The Dominican Republic was a country of migrants in the late 1980s; according to the 1981 census, nearly one-quarter of the population was living in a province other than that in which they had been born. Surveys in the mid-1970s found that nearly twothirds of city dwellers and half of those in the countryside had migrated at least once. Rural areas in general, especially in the Central Cibao, have experienced significant levels of outmigration . The movement of peasants and the landless into the republic's growing cities accounted for the lion's share of migration. Indeed, Dominicans had even coined a new word, campuno, to describe the rural-urban campesino migrant. The principal destinations for migrants were the National District followed by the provinces of La Romana, Independencia, and San Pedro de Macorís. In the National District, 46 percent of the inhabitants were migrants. The industrial free zones were the other major destinations for migrants in the 1970s.
Women predominated in both rural-urban and urban-rural migration. Men, however, were more likely than women to move from city to city or from one rural area to another. In general, migrants earned more than non-migrants, and they suffered lower rates of unemployment, although underemployment was pervasive. Urban-rural migrants had the highest incomes. This category, however, consisted of a select group of educated and skilled workers, mostly government officials, teachers, and the like, who moved from cities to assume specific jobs in rural areas. They received higher wages as a recompense for the lack of urban amenities in villages.
Migrants spoke of the migration chain (cadena) that tied them to other migrants and to their home communities. Kin served as the links in the chain. They cared for family, lands, and businesses left behind, or, if they had migrated earlier, assisted the new arrivals with employment and housing.The actual degree of support families could, or were willing to, give a migrant varied widely.
The process of rural-urban migration typically involved a series of steps. The migrant gradually abandoned agriculture and sought more non-agricultural sources of income. Migrants rarely arrived in the largest, fastest growing cities "green" from the countryside. They acquired training and experience in intermediate-sized cities and in temporary nonfarm jobs en route.
International migration played a significant role in the livelihood of many Dominicans. Anywhere from 8 to 15 percent of the total population resided abroad. Estimates of those living and working in the United States in the mid-1980s ranged from 300,000 to as high as 800,000. Roughly 200,000 more were in San Juan, Puerto Rico, many of them presumably waiting to get into the United States. Most migrants went to New York; but by the mid-1980s, their destinations also included other cities of the eastern seaboard.
A sizable minority (about one-third) emigrated because they were unemployed, but most did so to attain higher income, to continue their educations, or to join other family members. In the early 1980s, most emigrants were relatively better educated and more skilled than the Dominican populace as a whole. Most came from cities, but the middling to large farms of the overpopulated Cibao also sent large numbers. Working in the United States has become almost an expected part of the lives of Dominicans from families of moderate means.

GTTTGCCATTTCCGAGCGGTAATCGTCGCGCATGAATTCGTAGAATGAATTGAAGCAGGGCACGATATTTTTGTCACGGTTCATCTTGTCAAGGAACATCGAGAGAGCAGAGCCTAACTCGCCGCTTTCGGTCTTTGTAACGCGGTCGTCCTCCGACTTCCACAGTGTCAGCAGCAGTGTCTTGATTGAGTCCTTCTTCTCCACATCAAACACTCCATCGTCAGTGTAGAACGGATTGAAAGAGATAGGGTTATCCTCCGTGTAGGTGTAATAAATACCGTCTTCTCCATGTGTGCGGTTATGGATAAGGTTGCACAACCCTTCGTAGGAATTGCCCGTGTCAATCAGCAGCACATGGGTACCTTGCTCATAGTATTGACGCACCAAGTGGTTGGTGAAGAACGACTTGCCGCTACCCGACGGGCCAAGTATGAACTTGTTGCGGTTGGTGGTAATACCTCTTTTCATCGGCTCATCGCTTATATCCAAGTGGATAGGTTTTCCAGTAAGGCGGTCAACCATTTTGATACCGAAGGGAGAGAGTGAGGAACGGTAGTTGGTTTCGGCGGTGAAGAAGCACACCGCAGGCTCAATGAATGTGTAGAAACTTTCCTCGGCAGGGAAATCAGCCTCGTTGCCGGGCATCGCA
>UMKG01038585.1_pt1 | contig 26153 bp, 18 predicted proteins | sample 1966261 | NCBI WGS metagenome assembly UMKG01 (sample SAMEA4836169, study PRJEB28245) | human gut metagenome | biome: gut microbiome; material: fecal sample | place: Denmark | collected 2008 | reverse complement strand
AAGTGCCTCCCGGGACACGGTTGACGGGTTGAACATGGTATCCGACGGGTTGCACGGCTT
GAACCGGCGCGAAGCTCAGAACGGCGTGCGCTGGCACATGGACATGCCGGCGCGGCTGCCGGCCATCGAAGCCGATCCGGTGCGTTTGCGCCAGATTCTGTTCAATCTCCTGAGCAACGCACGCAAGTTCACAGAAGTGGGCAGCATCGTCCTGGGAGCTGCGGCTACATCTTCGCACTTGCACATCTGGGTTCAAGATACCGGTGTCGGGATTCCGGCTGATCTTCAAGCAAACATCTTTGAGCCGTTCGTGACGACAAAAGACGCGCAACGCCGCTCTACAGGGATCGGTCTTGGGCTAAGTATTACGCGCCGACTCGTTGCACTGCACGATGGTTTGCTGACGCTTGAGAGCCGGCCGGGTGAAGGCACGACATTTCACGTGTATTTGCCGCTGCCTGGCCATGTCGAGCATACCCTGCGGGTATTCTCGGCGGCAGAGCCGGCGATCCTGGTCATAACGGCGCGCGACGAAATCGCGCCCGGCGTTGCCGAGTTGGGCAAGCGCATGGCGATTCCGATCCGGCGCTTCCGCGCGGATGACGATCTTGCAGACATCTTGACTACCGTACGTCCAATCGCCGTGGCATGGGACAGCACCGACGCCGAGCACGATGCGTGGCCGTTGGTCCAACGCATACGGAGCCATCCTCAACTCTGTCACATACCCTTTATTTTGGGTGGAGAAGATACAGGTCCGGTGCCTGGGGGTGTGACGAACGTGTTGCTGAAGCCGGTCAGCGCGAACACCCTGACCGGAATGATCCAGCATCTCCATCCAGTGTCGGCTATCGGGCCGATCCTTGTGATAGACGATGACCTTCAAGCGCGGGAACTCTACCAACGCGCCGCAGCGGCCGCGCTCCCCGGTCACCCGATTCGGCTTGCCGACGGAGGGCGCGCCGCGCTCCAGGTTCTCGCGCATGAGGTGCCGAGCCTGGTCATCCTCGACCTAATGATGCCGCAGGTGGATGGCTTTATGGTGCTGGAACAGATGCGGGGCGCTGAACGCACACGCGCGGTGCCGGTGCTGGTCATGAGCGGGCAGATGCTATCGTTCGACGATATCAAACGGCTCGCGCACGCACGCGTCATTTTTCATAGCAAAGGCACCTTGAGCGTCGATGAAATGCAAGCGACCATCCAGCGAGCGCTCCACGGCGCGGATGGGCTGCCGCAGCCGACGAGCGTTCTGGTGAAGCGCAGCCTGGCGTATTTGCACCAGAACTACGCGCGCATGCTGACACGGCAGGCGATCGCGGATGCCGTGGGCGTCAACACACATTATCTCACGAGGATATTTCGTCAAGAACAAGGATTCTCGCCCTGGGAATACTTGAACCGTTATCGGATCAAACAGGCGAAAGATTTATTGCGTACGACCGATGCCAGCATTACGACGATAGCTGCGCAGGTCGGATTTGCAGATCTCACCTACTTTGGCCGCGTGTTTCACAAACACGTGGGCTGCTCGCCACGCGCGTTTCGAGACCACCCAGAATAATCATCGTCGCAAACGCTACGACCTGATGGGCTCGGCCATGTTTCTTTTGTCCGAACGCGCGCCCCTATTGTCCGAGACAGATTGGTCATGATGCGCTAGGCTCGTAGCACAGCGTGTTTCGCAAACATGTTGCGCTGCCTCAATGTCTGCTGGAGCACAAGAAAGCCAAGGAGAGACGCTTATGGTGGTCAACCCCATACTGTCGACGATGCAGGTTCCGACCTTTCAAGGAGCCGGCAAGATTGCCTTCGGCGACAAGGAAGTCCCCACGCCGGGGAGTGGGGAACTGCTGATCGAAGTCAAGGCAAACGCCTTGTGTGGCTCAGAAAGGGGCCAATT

Cash remittances from Dominicans living abroad have become an integral part of the national economy. Migrants' remittances constituted a significant percentage of the country's foreign exchange earnings. Remittances were used to finance businesses, to purchase land, and to bolster the family's standard of living. Most migrants saw sending money as an obligation. Although some refused to provide assistance, they came under severe criticism from both fellow migrants and those who remained behind. The extent to which a migrant's earnings were committed to family and kin was sometimes striking. Anthropologist Patricia Pessar has described a Dominican man in New York who earned less than US$500 per month. He sent US$150 of this to his wife and children and another US$100 to his parents and unmarried siblings.
Money from abroad had a multiplier effect; it spawned a veritable construction boom in migrants' hometowns and neighborhoods in the mid-1970s. Migrants also contributed significant sums for the church back home. Many parish priests made annual fund-raising trips to New York to seek donations for local parish needs.
The impact of out-migration was widely felt; in one Cibao village, for example, 85 percent of the households had at least one member living in New York in the mid-1970s. Where migration was common, it altered a community's age pyramid: eighteen to forty-five-year olds (especially males) were essentially missing. Emigration also eliminated many of the natural choices for leadership roles in the home community.
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